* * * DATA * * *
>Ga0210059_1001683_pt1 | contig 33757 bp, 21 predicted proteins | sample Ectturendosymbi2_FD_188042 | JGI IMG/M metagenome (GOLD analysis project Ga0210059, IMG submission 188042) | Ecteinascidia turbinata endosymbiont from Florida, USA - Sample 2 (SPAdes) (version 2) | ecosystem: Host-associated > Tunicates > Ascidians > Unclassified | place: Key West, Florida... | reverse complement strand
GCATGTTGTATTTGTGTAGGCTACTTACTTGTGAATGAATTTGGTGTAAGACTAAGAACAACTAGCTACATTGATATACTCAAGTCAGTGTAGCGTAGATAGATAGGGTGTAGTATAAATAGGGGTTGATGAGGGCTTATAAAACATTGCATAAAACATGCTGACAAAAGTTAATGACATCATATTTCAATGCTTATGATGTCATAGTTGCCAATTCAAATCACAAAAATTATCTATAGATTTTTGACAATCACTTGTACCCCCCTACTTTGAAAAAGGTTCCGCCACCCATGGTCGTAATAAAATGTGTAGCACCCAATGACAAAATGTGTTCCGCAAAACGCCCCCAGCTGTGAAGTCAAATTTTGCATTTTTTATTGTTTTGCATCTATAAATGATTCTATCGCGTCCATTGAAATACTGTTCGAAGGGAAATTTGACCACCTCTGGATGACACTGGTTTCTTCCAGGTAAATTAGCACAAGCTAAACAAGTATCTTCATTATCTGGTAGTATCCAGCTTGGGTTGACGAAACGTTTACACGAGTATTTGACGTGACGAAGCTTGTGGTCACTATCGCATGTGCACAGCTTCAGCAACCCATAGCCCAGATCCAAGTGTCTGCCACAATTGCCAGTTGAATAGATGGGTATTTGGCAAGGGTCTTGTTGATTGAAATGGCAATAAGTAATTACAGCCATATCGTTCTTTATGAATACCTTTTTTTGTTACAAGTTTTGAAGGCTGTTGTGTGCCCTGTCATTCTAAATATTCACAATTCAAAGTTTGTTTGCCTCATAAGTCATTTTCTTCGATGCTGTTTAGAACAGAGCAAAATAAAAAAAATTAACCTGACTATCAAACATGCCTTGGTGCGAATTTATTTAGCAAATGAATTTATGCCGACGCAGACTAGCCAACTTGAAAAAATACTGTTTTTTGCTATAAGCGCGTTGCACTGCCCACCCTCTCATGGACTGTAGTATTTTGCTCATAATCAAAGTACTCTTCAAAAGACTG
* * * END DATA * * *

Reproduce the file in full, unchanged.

>Ga0210059_1001683_pt1 | contig 33757 bp, 21 predicted proteins | sample Ectturendosymbi2_FD_188042 | JGI IMG/M metagenome (GOLD analysis project Ga0210059, IMG submission 188042) | Ecteinascidia turbinata endosymbiont from Florida, USA - Sample 2 (SPAdes) (version 2) | ecosystem: Host-associated > Tunicates > Ascidians > Unclassified | place: Key West, Florida... | reverse complement strand
GCATGTTGTATTTGTGTAGGCTACTTACTTGTGAATGAATTTGGTGTAAGACTAAGAACAACTAGCTACATTGATATACTCAAGTCAGTGTAGCGTAGATAGATAGGGTGTAGTATAAATAGGGGTTGATGAGGGCTTATAAAACATTGCATAAAACATGCTGACAAAAGTTAATGACATCATATTTCAATGCTTATGATGTCATAGTTGCCAATTCAAATCACAAAAATTATCTATAGATTTTTGACAATCACTTGTACCCCCCTACTTTGAAAAAGGTTCCGCCACCCATGGTCGTAATAAAATGTGTAGCACCCAATGACAAAATGTGTTCCGCAAAACGCCCCCAGCTGTGAAGTCAAATTTTGCATTTTTTATTGTTTTGCATCTATAAATGATTCTATCGCGTCCATTGAAATACTGTTCGAAGGGAAATTTGACCACCTCTGGATGACACTGGTTTCTTCCAGGTAAATTAGCACAAGCTAAACAAGTATCTTCATTATCTGGTAGTATCCAGCTTGGGTTGACGAAACGTTTACACGAGTATTTGACGTGACGAAGCTTGTGGTCACTATCGCATGTGCACAGCTTCAGCAACCCATAGCCCAGATCCAAGTGTCTGCCACAATTGCCAGTTGAATAGATGGGTATTTGGCAAGGGTCTTGTTGATTGAAATGGCAATAAGTAATTACAGCCATATCGTTCTTTATGAATACCTTTTTTTGTTACAAGTTTTGAAGGCTGTTGTGTGCCCTGTCATTCTAAATATTCACAATTCAAAGTTTGTTTGCCTCATAAGTCATTTTCTTCGATGCTGTTTAGAACAGAGCAAAATAAAAAAAATTAACCTGACTATCAAACATGCCTTGGTGCGAATTTATTTAGCAAATGAATTTATGCCGACGCAGACTAGCCAACTTGAAAAAATACTGTTTTTTGCTATAAGCGCGTTGCACTGCCCACCCTCTCATGGACTGTAGTATTTTGCTCATAATCAAAGTACTCTTCAAAAGACTG